On Sunday, when Pats fans in Atlanta viciously booed Goodell for having the temerity to congratulate Pats owner Robert Kraft for winning an 852-punting-yard contest that cratered ratings and probably set the league’s TV ad rates back 15 years, the Patriots improbably snuck back in the lead of this neck-and-neck race.
This was despite the NFL’s transparent effort to get out from under its self-inflicted Kaepernick cloud — The Root called it the “MAGA Super Bowl” — by running ads praising MLK and showing Goodell touting “community and social justice moments” in Atlanta.
On stage, Kraft grabbed the Lombardi from Goodell, turned his back, and dragged out his slower-every-year “We are all Patriots!” speech for the 10 millionth time.
If the Pats owner is at Super Bowl 54 next year wearing that same fat pink tie and pretentious white club collar (a stylistic tradition, by the way, that came from Eton College aristocrats in England wanting to visually distinguish themselves from riff-raff) — if he’s shouting “We are all Patriots!” into the Miami night — there should be rioting across the country, and none of us would blame any of you.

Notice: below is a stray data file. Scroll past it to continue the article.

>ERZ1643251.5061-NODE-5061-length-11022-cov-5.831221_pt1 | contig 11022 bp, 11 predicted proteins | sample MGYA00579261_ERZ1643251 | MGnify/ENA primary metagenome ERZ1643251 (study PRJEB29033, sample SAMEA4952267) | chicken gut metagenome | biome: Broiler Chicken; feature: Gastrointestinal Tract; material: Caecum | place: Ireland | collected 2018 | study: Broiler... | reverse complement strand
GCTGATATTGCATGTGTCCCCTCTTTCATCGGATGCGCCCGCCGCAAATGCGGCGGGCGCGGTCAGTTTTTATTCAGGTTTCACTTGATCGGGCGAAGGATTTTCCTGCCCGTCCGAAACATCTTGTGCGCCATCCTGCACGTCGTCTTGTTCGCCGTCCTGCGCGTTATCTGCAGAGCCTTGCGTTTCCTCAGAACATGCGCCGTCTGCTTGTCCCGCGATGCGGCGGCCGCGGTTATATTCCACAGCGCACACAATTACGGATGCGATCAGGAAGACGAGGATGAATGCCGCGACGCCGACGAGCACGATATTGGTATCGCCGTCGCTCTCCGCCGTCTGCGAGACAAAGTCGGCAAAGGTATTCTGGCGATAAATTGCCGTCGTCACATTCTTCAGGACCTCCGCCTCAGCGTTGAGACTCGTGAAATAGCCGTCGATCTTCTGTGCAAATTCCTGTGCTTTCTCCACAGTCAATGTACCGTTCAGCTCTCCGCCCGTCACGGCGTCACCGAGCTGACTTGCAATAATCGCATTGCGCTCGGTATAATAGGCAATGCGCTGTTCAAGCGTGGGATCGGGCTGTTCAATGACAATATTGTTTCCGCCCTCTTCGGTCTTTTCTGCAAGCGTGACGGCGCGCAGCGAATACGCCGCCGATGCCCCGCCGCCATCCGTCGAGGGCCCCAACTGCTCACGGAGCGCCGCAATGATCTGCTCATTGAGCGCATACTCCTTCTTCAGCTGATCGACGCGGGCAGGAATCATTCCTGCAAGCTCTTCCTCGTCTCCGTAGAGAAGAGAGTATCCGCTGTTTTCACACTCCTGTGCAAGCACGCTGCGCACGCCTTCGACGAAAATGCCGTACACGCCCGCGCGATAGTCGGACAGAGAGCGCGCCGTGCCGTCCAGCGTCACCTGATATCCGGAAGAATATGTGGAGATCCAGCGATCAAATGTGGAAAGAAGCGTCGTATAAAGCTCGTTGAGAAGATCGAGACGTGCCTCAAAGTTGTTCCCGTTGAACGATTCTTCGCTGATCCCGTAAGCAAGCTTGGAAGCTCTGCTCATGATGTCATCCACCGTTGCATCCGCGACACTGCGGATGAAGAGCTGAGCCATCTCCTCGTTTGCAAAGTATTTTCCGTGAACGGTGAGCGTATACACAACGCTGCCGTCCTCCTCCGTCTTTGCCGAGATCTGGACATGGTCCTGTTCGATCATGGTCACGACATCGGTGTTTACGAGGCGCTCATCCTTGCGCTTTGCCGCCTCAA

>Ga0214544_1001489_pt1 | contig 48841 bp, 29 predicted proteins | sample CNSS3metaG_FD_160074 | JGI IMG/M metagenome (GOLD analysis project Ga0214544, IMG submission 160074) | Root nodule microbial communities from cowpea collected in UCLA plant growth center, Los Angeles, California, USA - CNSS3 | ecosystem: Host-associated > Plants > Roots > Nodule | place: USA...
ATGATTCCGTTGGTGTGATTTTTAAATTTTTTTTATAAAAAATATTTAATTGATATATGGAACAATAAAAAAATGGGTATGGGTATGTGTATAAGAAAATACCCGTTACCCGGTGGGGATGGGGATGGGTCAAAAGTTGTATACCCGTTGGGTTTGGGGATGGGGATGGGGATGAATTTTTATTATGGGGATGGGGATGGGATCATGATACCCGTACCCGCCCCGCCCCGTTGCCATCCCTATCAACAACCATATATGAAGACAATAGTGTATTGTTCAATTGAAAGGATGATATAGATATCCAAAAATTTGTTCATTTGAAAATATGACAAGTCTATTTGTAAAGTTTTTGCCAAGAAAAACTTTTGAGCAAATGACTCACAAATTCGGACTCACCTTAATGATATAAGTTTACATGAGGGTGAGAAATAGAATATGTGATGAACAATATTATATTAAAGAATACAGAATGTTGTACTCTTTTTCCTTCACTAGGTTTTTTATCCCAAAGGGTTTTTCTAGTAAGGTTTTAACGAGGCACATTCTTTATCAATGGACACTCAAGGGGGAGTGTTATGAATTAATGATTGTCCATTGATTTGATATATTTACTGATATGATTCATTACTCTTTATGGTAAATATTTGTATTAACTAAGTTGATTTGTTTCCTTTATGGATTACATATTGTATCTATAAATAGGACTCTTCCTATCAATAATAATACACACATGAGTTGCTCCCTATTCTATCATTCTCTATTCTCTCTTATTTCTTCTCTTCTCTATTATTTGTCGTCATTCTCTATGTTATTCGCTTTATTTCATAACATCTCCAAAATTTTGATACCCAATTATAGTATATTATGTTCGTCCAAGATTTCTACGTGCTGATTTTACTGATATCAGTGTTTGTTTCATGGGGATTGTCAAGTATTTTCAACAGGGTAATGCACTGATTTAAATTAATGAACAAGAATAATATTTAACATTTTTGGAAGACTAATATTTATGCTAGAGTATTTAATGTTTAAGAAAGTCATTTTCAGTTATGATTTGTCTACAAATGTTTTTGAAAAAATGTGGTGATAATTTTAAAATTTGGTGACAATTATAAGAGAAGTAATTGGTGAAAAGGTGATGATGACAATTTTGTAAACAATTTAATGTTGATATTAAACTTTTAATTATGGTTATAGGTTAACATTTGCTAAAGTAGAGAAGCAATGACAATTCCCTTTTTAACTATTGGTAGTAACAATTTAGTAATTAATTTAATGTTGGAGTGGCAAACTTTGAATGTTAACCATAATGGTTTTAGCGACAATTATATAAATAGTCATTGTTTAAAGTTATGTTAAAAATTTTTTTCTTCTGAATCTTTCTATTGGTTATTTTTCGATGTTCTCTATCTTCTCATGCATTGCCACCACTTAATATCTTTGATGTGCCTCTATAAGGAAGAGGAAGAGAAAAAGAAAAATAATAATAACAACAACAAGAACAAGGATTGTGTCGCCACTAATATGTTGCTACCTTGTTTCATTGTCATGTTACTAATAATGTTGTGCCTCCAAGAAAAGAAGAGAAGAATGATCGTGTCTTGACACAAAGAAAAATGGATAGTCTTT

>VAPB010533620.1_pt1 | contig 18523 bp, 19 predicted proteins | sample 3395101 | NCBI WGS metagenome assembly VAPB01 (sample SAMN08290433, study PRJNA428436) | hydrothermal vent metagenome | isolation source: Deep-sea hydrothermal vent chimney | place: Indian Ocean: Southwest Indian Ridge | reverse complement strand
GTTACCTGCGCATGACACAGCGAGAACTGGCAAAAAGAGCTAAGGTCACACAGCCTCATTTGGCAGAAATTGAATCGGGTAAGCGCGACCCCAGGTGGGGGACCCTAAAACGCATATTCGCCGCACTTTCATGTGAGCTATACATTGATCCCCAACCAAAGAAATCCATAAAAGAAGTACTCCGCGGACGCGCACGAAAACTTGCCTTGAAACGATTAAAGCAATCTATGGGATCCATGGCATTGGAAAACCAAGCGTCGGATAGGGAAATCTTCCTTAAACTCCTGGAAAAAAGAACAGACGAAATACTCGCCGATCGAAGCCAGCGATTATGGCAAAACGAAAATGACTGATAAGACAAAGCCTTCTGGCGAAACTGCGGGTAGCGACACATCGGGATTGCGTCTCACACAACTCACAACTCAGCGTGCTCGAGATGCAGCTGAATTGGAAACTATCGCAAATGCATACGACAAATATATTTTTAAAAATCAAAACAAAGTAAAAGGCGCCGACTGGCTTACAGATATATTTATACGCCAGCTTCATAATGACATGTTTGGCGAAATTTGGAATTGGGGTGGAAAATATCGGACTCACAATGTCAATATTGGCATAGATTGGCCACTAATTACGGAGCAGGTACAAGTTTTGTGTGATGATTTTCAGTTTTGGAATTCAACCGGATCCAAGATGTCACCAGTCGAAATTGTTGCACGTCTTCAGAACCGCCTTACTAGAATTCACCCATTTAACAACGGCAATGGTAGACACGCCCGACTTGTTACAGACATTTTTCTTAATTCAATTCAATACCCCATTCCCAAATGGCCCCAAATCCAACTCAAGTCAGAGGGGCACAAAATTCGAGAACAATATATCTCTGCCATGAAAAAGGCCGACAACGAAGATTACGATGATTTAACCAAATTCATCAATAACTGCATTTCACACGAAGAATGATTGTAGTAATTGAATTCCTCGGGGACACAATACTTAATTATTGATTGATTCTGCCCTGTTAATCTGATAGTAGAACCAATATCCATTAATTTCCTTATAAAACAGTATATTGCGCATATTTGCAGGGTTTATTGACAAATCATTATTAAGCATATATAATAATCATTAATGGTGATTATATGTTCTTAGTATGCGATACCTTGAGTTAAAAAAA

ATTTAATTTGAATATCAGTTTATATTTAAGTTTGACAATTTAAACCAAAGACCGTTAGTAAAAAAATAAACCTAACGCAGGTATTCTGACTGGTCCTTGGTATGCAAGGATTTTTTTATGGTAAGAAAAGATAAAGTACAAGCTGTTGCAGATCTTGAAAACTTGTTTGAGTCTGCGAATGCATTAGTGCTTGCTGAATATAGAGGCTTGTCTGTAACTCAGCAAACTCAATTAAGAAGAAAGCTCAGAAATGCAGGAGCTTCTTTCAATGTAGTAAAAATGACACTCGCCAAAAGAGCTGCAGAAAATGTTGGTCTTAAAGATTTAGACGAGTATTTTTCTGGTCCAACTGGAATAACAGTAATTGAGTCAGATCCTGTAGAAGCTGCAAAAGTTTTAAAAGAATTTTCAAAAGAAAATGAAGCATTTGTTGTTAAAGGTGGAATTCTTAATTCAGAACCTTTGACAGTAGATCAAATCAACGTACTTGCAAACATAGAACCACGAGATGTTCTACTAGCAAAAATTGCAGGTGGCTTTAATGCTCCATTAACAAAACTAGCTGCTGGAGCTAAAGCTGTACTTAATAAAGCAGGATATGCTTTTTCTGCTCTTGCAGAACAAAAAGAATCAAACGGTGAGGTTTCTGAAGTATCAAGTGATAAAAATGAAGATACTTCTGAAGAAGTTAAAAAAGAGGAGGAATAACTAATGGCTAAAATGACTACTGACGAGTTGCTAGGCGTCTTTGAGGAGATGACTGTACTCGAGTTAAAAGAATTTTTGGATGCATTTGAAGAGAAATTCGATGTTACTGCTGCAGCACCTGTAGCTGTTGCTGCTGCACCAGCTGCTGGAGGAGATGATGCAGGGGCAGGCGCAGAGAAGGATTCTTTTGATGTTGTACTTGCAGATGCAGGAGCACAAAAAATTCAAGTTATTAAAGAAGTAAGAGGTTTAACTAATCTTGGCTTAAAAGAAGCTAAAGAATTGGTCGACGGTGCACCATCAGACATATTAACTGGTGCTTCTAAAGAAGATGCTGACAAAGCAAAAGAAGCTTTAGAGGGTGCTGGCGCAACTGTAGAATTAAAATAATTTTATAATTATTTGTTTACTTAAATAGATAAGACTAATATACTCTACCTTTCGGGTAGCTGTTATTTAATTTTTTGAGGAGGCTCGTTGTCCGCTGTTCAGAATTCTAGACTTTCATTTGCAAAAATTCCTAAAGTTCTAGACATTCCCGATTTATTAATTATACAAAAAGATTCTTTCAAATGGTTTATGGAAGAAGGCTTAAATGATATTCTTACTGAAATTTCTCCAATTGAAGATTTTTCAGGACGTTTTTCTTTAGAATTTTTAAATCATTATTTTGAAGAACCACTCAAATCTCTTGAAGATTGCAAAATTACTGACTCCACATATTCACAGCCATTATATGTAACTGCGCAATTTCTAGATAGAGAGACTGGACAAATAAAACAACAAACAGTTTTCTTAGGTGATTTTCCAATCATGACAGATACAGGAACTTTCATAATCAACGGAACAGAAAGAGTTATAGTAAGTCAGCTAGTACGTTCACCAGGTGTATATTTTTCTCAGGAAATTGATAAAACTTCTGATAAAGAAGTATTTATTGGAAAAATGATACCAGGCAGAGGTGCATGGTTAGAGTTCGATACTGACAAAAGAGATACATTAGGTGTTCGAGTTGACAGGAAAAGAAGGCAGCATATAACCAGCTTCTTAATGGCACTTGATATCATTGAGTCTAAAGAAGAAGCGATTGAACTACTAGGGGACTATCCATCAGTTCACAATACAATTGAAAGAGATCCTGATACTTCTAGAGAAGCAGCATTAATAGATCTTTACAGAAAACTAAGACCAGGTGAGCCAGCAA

I wish I could tell you Sunday was the last of this dynasty. If anything, they seem to be reverting to form. Any Patriots fan will tell you the team was actually better from 2001-2005, before Brady started throwing for a million touchdowns.
Did you see how happy Belichick was after the game? Winning a Super Bowl in which his best player was probably the punter is enough to keep that man tumescent for a decade. He will take it as a personal challenge to see if he can somehow make next year’s game even more miserable for everyone.
This is one of the reasons Patriots fans love coach Bill, but we get it if you want to stab us in the face for it. That was a bad one. We know. We’re sorry.